Contributed by: Sandra Adams, CFP®, CeFT™
According to the Federal Trade Commission, of the 65 and older population, over 33% are victims of financial frauds and scams on an annual basis. It is not surprising, then, that the latest scams to come out are related to Social Security and Medicare – two of the most widely used social support programs by the 65 and older population. Here is what you need to know about the newest scams:
There are two Social Security scams on the current watch list:
- The first one is where you will receive an official-looking e-mail from the Social Security Administration with an invitation to create a Social Security account so that you can receive your benefits. You land on a webpage where the scammers hope you will fill out your confidential information. DO NOT FALL FOR THIS. Never click on links in any of these e-mails. If you want to sign up for a Social Security Account, go directly to https://ssa.gov/myaccount/ (see our blog with detailed instructions about how to set up your Social Security account here).
The second one is where the scammers actually create an account for someone and redirect their payments to a bank account controlled by them, not by the victim. To prevent this from happening, create your own MySSA account with a strong username and password. This is similar to filing your tax return early before the scammers file a fake return and steal your refund. In addition, a recommended and increased security measure is that when you create your MySSA account, go to the settings and choose the option that any changes to the bank account into which your check is electronically deposited can only be done in person at a Social Security brank office and not done using your online account.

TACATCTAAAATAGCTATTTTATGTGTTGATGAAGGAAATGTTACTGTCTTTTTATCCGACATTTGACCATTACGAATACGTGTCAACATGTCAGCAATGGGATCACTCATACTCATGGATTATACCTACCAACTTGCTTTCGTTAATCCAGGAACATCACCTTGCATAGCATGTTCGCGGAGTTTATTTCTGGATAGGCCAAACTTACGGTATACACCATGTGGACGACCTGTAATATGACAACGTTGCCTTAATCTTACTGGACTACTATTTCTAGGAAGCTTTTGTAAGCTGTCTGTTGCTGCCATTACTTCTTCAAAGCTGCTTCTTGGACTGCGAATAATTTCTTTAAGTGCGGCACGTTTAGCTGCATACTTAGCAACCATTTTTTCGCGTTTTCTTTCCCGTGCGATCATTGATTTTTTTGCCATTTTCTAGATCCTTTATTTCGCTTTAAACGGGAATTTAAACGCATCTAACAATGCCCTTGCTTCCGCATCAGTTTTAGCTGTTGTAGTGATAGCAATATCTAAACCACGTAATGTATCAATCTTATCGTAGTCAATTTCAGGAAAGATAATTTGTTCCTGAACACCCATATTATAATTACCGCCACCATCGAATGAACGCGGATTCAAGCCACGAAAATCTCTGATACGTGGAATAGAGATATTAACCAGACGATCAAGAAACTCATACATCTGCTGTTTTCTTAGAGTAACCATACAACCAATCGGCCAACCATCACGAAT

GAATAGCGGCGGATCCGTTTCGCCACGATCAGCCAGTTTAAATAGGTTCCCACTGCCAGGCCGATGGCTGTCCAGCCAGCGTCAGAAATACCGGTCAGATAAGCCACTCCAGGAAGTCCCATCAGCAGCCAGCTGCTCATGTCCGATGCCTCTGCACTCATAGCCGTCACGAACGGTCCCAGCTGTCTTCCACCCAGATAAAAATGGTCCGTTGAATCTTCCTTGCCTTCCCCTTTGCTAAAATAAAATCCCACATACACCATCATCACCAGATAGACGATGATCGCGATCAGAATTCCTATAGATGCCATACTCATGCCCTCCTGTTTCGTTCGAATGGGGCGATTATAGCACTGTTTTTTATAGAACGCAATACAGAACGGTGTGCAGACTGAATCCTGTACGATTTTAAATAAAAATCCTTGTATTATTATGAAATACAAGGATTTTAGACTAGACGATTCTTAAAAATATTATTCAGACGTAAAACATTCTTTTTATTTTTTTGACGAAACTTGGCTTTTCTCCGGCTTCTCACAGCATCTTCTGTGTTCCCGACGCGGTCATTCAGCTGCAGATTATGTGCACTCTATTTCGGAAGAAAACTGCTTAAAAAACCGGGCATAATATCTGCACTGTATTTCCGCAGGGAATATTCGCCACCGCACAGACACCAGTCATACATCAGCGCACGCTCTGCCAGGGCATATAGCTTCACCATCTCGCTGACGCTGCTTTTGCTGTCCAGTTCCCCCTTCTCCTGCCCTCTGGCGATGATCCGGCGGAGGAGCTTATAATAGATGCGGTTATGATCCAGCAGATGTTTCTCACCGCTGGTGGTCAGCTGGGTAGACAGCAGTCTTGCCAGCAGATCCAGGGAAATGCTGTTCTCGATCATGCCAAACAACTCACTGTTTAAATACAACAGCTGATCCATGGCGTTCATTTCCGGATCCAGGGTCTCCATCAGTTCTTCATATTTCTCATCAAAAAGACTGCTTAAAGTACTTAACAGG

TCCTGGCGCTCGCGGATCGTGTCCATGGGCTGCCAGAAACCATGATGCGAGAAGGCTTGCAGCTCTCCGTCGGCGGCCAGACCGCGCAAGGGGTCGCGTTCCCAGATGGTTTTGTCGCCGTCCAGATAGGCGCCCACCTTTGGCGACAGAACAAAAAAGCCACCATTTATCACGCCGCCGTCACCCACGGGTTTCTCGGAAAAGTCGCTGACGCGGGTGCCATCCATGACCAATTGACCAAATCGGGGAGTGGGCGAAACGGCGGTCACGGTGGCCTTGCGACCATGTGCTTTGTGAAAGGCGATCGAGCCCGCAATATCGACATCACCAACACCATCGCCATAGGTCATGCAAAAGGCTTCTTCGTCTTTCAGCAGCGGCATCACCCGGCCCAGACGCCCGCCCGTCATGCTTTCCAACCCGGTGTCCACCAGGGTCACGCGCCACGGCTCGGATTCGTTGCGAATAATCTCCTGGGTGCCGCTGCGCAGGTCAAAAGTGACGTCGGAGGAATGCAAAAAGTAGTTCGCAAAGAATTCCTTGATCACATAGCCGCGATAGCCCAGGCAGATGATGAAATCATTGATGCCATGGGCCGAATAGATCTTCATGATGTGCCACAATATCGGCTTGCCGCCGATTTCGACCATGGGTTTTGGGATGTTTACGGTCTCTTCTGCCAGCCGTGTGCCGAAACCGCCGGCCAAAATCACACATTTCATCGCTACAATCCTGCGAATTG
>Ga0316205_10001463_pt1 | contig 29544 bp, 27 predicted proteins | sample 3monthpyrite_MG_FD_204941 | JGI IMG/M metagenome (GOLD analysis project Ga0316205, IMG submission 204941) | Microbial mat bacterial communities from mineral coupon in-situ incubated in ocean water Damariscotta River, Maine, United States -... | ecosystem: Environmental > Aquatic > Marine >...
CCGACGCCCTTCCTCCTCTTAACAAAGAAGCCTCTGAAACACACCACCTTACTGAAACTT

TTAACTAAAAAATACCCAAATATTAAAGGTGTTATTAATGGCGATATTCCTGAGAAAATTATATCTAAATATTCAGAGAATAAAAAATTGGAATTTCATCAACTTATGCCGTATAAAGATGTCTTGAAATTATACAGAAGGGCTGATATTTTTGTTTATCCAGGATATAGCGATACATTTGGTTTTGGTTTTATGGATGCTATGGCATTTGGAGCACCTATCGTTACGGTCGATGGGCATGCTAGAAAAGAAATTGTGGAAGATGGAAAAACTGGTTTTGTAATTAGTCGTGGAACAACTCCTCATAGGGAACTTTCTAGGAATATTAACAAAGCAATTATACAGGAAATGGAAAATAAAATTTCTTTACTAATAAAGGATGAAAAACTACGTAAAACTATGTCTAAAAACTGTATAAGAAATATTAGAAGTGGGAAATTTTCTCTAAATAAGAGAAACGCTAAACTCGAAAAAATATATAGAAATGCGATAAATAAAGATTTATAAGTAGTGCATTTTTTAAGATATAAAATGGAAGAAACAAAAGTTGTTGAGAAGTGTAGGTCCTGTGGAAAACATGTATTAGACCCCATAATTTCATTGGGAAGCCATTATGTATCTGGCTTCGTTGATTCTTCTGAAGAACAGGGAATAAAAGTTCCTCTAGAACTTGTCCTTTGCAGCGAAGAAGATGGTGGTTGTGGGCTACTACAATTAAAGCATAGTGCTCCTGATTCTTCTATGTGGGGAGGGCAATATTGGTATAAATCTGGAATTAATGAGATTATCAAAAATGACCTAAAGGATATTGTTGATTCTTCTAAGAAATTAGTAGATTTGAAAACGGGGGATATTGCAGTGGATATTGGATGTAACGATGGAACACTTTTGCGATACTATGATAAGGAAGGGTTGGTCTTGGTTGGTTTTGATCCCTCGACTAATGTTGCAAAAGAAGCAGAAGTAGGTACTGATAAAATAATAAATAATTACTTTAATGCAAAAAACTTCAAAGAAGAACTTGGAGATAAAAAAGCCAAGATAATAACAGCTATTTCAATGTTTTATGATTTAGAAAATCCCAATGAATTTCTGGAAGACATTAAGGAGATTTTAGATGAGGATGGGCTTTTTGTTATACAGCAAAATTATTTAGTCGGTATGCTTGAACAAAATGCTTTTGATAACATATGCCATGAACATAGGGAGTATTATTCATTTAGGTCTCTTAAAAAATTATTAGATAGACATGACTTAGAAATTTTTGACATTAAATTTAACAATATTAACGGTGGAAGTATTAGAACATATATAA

This scam is related to Congress’ passage of the Medicare Access and CHIP Reauthorization ACT (MACRA) in 2015 which is requiring the Centers for Medicare and Medicaid Services to remove Social Security numbers from all Medicare cards. Thus, they will begin reissuing Medicare cards in 2018. The current scam has scammers calling Medicare beneficiaries claiming to be Medicare and saying that they must confirm their current Medicare numbers before sending them a new card. Others call saying there is a charge for the new card and are collecting beneficiaries’ personal information. Please note that there is no charge for your new card and Medicare will never call you for your information. They already have it.
As an additional note, there are still tax scams continuing to occur. We wrote a blog about tax season scams earlier this year -- please take a moment to review this information to protect yourself and your loved ones.
A government agency will not contact you by phone or e-mail to request personal information or to demand money/payment from you.
You will always be contacted by mail or registered letter by government agencies and if money is owed, you will be given an opportunity to dispute charges.
If you suspect fraud related to these examples or any other type of financial scams or fraud, please contact the U.S. Senate Special Committee on Aging Fraud Hotline at 1-855-303-9470 or contact your financial planner for assistance.
Sandra Adams, CFP® , CeFT™ is a Partner and Financial Planner at Center for Financial Planning, Inc.® Sandy specializes in Elder Care Financial Planning and is a frequent speaker on related topics. In addition to her frequent contributions to Money Centered, she is regularly quoted in national media publications such as The Wall Street Journal, Research Magazine and Journal of Financial Planning.